Obama unlikely to name U.S. ambassador for Cuba quickly

 

Karen DeYoung, The Washington Post

 

The Obama administration will not move immediately to place an ambassador in Cuba but will name Jeffrey DeLaurentis, the career diplomat who has headed its diplomatic mission in Havana since last summer, as charge d’affaires, the State Department said Monday.

 

DeLaurentis will be the “senior most official” at the embassy, which the administration said last week will open on July 20, a department statement said. Cuba, which will open its U.S. Embassy in Washington on the same day, has not indicated when it will name an ambassador.

 

The openings will come seven months after President Obama and Cuban President Raúl Castro simultaneously announced their intentions to reestablish diplomatic ties, following nearly two years of secret talks. On Wednesday, after four rounds of negotiations over the parameters for their diplomatic missions, the two leaders exchanged letters setting the date.

 

Some congressional critics of the opening, including Sens. Marco Rubio (R-Fla.) and Ted Cruz (R-Tex.), both presidential hopefuls, have said they will oppose any Obama nominee as ambassador to Cuba.

 

The State Department emphasized that restrictions on U.S. citizen travel to Cuba and the economic embargo remain in place and can be lifted only by Congress. The statement also said that the United States will continue implementing the 1966 Cuban Adjustment Act, which allows any Cuban citizen in the United States to apply for permanent residency after one year.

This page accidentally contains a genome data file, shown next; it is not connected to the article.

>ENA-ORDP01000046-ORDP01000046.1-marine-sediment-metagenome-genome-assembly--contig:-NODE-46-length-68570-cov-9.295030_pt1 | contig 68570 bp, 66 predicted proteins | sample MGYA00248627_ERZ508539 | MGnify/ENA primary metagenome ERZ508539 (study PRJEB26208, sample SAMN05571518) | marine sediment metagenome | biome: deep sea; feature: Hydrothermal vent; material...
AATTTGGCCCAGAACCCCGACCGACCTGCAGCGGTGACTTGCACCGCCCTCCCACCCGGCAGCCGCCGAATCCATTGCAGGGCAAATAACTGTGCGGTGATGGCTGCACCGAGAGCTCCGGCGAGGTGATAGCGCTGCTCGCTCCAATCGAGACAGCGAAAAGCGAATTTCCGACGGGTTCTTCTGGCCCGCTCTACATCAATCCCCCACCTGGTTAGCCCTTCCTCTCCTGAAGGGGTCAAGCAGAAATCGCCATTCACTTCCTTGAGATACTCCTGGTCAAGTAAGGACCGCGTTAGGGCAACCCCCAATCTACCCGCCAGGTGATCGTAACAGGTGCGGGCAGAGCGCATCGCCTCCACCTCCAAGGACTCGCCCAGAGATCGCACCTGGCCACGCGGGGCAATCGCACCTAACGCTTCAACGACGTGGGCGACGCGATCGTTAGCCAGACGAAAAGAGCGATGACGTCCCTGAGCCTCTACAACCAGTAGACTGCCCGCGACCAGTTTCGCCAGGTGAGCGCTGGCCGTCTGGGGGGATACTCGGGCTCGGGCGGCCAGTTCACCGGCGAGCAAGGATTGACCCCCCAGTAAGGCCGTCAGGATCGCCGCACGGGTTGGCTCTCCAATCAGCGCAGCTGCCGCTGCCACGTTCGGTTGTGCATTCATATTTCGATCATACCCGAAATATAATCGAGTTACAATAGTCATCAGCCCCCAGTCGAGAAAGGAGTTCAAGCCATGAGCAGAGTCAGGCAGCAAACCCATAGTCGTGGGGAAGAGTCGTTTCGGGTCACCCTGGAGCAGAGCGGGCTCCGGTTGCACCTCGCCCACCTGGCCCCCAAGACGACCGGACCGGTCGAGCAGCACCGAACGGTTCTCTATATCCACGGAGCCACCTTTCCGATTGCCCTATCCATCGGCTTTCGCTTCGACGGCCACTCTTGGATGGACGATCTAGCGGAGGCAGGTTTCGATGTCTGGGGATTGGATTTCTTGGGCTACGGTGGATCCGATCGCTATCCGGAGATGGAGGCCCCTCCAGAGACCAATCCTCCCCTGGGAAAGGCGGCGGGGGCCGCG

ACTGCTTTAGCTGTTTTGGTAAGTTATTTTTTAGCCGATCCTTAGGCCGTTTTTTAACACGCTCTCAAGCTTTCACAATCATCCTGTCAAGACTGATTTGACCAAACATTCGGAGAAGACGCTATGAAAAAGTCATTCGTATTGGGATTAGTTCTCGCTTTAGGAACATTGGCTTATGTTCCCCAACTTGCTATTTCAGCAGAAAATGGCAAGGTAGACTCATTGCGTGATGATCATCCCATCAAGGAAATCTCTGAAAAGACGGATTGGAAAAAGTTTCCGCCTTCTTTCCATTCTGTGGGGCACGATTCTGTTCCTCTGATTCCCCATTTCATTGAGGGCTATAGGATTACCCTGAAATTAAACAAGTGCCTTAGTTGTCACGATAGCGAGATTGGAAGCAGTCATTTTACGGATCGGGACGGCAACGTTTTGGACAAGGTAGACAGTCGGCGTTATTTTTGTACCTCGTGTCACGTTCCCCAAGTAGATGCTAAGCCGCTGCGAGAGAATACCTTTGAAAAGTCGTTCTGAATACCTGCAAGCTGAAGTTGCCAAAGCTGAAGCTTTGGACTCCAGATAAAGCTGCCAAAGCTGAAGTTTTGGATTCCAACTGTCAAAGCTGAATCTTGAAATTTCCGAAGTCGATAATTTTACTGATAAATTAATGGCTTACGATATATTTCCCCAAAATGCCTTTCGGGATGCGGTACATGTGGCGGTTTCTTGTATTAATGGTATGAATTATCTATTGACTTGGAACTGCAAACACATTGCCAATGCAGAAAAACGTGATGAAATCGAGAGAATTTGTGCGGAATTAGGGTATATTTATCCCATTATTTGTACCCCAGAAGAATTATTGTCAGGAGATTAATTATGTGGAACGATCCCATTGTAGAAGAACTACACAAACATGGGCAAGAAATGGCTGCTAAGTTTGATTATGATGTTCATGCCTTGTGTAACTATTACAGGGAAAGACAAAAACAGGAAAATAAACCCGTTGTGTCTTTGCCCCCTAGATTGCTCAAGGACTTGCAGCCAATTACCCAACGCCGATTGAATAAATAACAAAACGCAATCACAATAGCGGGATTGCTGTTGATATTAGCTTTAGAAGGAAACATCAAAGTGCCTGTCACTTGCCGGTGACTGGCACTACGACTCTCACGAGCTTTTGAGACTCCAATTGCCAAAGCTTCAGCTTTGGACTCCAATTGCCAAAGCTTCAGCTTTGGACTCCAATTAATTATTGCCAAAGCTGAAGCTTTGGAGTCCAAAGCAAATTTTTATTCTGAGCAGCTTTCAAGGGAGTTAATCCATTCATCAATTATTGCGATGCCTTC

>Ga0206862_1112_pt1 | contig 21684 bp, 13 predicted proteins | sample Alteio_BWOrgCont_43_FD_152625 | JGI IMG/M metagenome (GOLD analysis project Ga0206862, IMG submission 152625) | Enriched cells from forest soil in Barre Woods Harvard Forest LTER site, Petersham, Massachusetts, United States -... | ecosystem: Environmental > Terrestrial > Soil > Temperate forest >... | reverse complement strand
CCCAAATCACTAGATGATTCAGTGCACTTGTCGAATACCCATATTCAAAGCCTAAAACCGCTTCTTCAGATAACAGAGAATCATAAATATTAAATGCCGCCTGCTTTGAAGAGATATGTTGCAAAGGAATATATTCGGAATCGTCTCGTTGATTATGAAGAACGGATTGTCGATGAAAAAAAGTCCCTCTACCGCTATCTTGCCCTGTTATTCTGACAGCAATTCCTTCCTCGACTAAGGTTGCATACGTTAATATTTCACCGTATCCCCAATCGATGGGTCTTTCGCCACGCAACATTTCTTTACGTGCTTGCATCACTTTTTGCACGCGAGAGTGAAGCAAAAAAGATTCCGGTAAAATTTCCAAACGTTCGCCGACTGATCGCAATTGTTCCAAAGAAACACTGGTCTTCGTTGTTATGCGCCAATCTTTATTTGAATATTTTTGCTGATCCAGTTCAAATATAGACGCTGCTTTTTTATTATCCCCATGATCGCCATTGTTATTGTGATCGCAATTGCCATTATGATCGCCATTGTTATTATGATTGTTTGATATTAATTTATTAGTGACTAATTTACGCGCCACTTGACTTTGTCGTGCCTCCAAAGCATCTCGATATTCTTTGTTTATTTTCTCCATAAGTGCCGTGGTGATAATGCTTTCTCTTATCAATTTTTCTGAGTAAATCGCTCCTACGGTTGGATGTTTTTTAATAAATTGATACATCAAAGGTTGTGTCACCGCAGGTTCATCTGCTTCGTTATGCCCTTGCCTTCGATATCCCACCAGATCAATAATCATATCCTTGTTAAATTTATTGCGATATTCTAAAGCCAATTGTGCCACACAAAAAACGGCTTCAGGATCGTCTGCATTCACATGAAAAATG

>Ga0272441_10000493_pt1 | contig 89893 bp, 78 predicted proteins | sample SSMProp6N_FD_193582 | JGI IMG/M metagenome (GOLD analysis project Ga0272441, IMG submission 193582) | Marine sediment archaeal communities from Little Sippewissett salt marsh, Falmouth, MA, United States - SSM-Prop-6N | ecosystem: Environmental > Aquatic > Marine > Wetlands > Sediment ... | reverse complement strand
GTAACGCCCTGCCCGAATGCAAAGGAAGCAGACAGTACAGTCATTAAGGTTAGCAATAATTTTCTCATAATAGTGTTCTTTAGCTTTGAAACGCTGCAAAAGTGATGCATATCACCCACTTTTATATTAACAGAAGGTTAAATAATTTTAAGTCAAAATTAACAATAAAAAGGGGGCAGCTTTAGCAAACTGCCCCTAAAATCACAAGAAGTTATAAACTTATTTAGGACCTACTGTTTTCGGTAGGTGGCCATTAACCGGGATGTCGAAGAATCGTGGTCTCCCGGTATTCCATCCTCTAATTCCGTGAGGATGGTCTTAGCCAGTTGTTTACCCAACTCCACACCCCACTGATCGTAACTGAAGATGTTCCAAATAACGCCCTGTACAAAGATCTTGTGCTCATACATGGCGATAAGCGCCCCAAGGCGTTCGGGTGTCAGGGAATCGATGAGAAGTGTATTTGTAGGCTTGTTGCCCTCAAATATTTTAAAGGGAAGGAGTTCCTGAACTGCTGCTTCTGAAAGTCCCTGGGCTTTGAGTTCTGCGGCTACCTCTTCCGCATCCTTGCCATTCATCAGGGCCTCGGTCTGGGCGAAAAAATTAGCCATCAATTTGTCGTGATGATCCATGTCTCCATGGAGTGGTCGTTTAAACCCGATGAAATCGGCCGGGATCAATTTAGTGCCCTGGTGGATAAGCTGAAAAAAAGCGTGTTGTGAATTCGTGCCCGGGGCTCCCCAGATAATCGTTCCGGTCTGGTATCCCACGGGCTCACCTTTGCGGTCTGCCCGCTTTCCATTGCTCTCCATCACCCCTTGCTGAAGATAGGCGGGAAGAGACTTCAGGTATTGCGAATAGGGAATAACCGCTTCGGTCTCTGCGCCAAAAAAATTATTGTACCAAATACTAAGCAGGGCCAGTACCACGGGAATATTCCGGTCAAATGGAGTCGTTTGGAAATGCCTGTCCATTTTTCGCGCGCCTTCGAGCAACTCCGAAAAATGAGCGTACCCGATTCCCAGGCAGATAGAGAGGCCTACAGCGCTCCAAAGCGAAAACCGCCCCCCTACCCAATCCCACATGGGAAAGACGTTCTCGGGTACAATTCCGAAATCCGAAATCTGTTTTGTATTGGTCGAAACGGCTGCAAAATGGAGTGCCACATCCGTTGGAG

A 1995 addition to the act allows any Cuban setting foot on U.S. territory to remain, while those intercepted at sea are returned to Cuba. The Cuban government has charged that the policy encourages illegal and unsafe migration across the Florida Straits. Under existing agreements between the two governments, the current U.S. Interests Section issues tens of thousands of immigration visas to Cubans each year.

 

The statement said the embassy will continue all functions currently performed by the Interests Section, “including consular services, operation of a political and economic section, [and] implementation of a public diplomacy program.”

 

The interests sections were opened in 1977 in buildings that formerly served as embassies in Washington and Havana before diplomatic relations were severed 54 years ago.

 

Both embassies will be in the same buildings. The State Department said that its embassy would “continue to promote respect for human rights” and would “operate in sync with our values and the President’s policy.”

 

U.S. diplomats in Havana, and Cuban diplomats in Washington, will no longer have to ask permission to travel outside the two capitals but will still have to notify each other’s government in advance of their internal travel plans. The rules are like those in “other embassies in restrictive societies around the world,” the statement said.

 

The number of diplomats allowed in each capital, formerly limited to a few dozen, has been increased, but neither the United States nor Cuba has provided specifics. Administration officials have said they plan to expand diplomatic representation to include officials from the Commerce and Treasury departments and other parts of the government, as well as law enforcement.

 

“Diplomats will be able to meet and exchange opinions with both government and non-government entities,” the statement said.

 

It said that full normalization of relations between the two countries “is a long, complex process that will require continued interaction and dialogue.”

 

Bilateral discussions have begun on issues including counternarcotics, civil aviation, Internet technology and human rights.

 

 

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